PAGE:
Reassurance re: crashing

Dar Scott dsc at swcp.com
Thu Jun 6 12:42:01 CDT 2002


On Thursday, June 6, 2002, at 10:15 AM, Rob Cozens wrote:

> Early on I experienced unstableness in the Revolution platform; 
> but once I had crashed enough times, I could determine what 
> actions (often blindlessly trying something I had not done before 
> to determine the best way to do it) caused crashes and a. change 
> my work habits &/or b. learn the correct, ie non-crashing, 
> approach.

For me, unfortunately, I don't remember what the good or bad habits 
are.  I crash much less now than before, no doubt avoiding certain 
things, but I don't know how or why.

Because of this, I think there is value in newbies reporting 
details on crashes like this.

(I might be still a newbie, but I think I'm more of a sophomore at 
this point; I might sound like I know what I'm doing at times but 
create chaos when I speak.)

The bad part of this training through crashing, is that I probably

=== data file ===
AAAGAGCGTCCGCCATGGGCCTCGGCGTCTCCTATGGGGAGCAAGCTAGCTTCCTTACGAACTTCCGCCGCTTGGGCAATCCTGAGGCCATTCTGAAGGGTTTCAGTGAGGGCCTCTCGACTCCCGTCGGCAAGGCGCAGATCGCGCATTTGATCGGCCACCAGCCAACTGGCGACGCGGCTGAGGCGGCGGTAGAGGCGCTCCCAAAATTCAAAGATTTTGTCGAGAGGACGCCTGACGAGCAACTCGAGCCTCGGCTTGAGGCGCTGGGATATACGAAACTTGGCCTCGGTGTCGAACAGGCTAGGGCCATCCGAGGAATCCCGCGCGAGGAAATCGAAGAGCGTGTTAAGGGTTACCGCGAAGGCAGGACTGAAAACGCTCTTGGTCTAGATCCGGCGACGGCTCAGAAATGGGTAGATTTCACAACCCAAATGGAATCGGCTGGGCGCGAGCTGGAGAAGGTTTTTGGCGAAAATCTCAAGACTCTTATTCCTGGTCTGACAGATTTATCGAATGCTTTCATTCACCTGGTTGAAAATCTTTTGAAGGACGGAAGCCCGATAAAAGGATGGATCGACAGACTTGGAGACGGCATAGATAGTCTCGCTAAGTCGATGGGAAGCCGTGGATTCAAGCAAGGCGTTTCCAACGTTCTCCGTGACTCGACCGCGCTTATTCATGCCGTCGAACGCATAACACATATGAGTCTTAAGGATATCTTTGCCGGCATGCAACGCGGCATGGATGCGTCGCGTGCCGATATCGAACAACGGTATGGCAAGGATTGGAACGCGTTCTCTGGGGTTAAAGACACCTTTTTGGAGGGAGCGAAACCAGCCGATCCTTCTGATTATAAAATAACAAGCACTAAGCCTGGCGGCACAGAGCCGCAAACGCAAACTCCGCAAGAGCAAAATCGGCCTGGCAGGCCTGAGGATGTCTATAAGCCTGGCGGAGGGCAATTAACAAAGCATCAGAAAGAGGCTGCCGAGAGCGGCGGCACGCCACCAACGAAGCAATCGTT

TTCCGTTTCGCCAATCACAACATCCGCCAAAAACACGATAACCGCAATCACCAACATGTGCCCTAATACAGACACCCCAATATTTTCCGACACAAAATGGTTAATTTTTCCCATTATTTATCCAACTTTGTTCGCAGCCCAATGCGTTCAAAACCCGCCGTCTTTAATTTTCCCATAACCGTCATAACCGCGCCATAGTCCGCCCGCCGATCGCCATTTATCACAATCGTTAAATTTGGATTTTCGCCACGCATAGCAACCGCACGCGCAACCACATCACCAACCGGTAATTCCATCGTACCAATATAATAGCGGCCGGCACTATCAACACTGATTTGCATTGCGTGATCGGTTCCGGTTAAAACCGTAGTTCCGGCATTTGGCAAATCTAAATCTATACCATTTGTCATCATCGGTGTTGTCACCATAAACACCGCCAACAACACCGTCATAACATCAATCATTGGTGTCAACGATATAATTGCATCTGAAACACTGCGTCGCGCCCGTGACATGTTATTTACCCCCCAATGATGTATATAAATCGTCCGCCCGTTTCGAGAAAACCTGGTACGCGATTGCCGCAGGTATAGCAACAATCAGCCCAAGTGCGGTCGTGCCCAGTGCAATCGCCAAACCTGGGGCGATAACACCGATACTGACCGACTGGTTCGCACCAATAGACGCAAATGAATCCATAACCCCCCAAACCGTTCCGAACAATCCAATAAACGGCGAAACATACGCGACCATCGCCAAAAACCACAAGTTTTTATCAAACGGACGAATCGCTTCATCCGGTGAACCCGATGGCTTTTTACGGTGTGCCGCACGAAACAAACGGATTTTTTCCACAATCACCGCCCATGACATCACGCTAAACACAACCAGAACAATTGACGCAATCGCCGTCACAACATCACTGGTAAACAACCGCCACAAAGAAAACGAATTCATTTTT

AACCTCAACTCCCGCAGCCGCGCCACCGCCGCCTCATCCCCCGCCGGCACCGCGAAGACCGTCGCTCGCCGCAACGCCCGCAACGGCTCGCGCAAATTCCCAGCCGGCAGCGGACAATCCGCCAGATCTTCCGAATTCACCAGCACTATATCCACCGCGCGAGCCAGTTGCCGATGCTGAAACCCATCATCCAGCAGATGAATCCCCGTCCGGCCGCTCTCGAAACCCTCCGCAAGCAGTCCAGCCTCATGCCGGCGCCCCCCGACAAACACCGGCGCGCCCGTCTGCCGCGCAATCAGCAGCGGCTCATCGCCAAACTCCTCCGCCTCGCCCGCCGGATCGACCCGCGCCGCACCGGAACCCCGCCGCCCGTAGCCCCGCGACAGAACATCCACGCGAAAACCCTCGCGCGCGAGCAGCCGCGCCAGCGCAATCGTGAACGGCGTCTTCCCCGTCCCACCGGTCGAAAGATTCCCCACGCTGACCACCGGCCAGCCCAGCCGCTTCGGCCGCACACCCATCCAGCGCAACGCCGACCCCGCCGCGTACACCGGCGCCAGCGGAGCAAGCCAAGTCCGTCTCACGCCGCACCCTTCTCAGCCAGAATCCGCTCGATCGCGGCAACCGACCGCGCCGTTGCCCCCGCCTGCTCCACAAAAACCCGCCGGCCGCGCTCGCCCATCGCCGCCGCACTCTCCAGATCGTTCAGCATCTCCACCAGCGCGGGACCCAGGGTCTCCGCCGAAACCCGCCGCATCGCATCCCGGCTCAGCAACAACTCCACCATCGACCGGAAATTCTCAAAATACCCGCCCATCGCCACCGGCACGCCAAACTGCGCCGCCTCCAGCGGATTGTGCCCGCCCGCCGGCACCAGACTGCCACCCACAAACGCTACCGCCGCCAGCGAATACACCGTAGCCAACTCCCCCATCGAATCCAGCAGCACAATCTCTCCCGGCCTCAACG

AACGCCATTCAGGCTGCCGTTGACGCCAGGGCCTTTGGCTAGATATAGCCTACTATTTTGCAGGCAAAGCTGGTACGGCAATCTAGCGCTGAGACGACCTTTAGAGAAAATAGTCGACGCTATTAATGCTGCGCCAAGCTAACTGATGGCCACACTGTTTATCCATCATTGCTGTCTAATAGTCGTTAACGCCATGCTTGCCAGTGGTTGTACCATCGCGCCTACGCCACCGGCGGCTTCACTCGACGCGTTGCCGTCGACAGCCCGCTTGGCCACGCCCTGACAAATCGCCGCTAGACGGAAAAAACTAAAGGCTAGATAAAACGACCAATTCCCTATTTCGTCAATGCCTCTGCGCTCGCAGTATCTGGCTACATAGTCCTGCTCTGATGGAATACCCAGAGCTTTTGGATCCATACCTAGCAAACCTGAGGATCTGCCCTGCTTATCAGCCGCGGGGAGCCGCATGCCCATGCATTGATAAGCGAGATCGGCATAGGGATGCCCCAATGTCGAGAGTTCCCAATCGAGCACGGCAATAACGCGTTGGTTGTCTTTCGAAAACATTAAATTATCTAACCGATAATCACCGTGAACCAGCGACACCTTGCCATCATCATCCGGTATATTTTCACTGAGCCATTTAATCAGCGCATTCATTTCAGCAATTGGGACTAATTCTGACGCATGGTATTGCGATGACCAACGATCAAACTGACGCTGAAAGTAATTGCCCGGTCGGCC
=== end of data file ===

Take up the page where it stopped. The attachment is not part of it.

avoid methods that are now stable (or will soon be) or mistakenly 
avoid methods not related to crashes.  It may be that reports of 
newbie experiences in these methods might win me back.  The newbie, 
not knowing any better, will plunge right in.

I have high hopes for Revolution, including the engine.  Though a 
powerful development environment and a powerful programming 
language--because of that power--often has ways to effectively say, 
"Crash!", I think that--except for those cases--Revolution should 
not crash.  Ever.  So I would not characterize "non-crashing" 
approaches as "correct" approaches, but simply temporary 
workarounds.  This might sound like I "demand perfection", and 
maybe so, but only in a positive sense, not a complaining sense; I 
have a vacuum that is partially filled by every improvement 
(blessing) from runrev and I appreciate what those folks are 
doing.  And if they set like high goals for Revolution, they have 
my support.

Dar Scott







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